At the Market

A thousand kilometres across Turkey, and the layout of every Turkish town and city becomes familiar. As you get near, the market gardens providing vegetables, the army barracks. The scruffy outer suburbs littered with plastic bags and bottles. The packed minibus dolmuses. Maybe an out-of-town shopping center near the new smart estates, the sites, with just a token guard at the entrance. The smart avenue leading to the centre of town, often called Atatürk Bulvarı, starting from the smart traffic island with the statue of Atatürk. And there will be İstıklal Caddesi, Independence Street, an Inönü Caddesi, after the second president of the Turkish Republic, and now that the disgraced Prime Minister Adnan Menderes, deposed in a military coup in 1960 and hanged the following year following corruption charges, has been rehabilitated, there are plenty of Adnan Menderes Caddesis.

Along the Atatürk Bulvarı we find the Benettons, clothes boutiques, smart hotels, mobile telephone shops, Starbucks and Mado ice cream parlours. And nearby the tea garden, probably part of the park, maybe leading to the castle, where couples stroll at night, admire the view, drink tea and smoke the nargile water pipe. 

The town council offices, the belediye and the main post office will be central, maybe next to the Archeological Museum, as here in Antakya, formerly Antioch, one of the largest and greatest cities of the Roman Empire, and now a relatively recent addition to Turkey, having been a French protectorate from 1918 till 1939. All have played a central role in the integration of Turkey as a modern state: the belediye to exert control over some remote rural areas; the post office to facilitate communication; and the archeological museums to stress the relation of modern Turkey to the ancient Turkic peoples, the Hittites and Selçuks, emphasizing that the concept of Turkishness has always existed. Many of the museums house Greek and Roman mosaics, as does the Antakya museum.

I have not forgotten the mosques. The central mosque may be called the Ulu Cami, the High or Sublime Mosque, with its courtyards, fountains and disactivated medresse, Islamic school, for such schools have not been allowed in the Turkish Republic. It will usually be near the bazaar, or pazar in Turkish, for it has traditionally earns money by renting out stalls and shops. A few shops near the mosque may sell Islamic souvenirs – Korans, pictures of Mecca, prayer mats and beads, but most will sell cheap clothing, the there will some shops selling conservative Islamic clothing for ladies, shoes, plastic kitchen and bathroom goods, many of which are exported to Russia and the ex-Soviet Republics. Indeed, “sacoleiro” shoppers come to İstanbul on charter flights with a ninety kilo allowance from Uzbekistan and Krgyistan. The traditional Turkish bath, the haman, will also be nearby. To a great extent they are now a thing of the past, or a tourist attraction as nearly all houses now have modern bathrooms. Then we move into the area of taps, bathroom appliances, mobile phones, electrical appliances and tools, then maybe the jewellry district, especially gold and silver.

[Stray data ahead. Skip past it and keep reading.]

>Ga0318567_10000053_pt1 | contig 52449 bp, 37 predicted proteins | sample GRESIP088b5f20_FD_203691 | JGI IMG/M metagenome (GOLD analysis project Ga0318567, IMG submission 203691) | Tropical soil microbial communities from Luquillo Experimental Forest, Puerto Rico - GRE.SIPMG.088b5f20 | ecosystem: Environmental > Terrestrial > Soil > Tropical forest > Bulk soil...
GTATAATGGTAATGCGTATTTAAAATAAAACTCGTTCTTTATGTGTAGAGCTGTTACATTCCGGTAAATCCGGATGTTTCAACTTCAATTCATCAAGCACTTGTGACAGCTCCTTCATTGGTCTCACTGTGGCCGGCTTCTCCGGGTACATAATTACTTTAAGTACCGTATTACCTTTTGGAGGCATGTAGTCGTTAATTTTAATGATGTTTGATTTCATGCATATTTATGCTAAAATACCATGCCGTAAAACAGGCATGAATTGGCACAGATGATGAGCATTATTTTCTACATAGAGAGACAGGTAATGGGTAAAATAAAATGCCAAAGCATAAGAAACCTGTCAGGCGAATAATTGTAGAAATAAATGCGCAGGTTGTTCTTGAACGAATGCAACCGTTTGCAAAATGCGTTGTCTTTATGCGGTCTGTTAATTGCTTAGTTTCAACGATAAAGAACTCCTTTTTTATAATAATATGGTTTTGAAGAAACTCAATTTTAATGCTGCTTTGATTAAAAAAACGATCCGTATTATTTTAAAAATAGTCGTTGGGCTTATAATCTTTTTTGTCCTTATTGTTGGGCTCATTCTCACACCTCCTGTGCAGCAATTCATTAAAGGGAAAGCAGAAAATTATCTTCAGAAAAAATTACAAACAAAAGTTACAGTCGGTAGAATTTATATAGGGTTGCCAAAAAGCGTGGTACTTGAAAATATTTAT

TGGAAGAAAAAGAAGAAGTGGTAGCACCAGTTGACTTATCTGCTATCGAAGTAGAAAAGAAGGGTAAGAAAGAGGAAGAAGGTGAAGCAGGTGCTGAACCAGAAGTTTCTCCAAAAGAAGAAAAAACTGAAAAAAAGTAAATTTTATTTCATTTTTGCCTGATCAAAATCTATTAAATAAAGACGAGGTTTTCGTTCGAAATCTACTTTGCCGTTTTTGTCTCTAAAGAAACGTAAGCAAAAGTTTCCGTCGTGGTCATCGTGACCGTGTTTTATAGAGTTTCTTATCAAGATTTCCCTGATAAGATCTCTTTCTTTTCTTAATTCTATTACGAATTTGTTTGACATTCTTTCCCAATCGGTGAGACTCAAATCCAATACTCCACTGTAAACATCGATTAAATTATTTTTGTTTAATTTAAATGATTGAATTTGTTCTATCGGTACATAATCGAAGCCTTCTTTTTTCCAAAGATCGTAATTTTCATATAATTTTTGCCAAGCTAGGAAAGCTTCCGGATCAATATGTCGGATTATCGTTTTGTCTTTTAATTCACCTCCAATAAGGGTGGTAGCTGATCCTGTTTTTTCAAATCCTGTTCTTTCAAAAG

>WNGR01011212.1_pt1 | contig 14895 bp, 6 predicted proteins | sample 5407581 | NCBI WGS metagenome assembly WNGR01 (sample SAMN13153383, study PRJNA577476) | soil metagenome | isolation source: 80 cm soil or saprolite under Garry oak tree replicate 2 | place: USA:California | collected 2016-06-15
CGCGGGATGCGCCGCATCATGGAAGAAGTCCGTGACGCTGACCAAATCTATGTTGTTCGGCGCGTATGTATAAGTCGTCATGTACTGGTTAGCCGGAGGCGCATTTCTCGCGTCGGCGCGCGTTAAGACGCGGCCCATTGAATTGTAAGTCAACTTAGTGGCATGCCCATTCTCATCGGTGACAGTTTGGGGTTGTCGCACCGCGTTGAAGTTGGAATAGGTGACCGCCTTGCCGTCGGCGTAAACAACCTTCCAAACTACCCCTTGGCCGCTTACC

Fruit, sold from barrows, varies according to the season, and now the stalls are overladen with cherries, peaches, apricots and heavy sweet water-melons. There will be plenty of places to eat: the fluffy börek pastries are made in large pans over heat; as are the sweet and stick baclava sweets. Some shops specıalize in a wide variety of nuts and dried fruits, especially in the east of Turkey. You can see the bakers at work taking freshly cooked flat loaves out of the open ovens. And not to forget the omnipresent kebapcıs, the kebab sellers. And the spice sellers add colour for the photographers with their different shades of dark red paprika, thyme, mint, and brown tea.

There are still a few memories of the crafts of yesteryear. Metal workers hammer out pots and pans in tin and copper. But the Arabic inscribed bowls I buy come all the way from Syria, well, it is just down the road…

At about one fifteen the muezzin calls the faithful to prayers, many of the businesses shut for some twenty minutes, and the old men shuffle over to the mosque for midday prayers from the public garden or the kıraathanesi, the cafe where they spend most of the day drinking tea, playing cards, backgammon and another domino-like game.

But like everywhere else habits are changing. Super and hypermarkets are found in everywhere medium-sized town. The car-owning middle-class prefer its Migros or Carrefours, and there are signs that the downtown market, as in the huge İstanbul Kapalı Charsı will become more of  a tourist attraction and curiosity as serious shopping is done at the out-of-town malls.

10 Responses to “At the Market”

  1. Marsicano Says: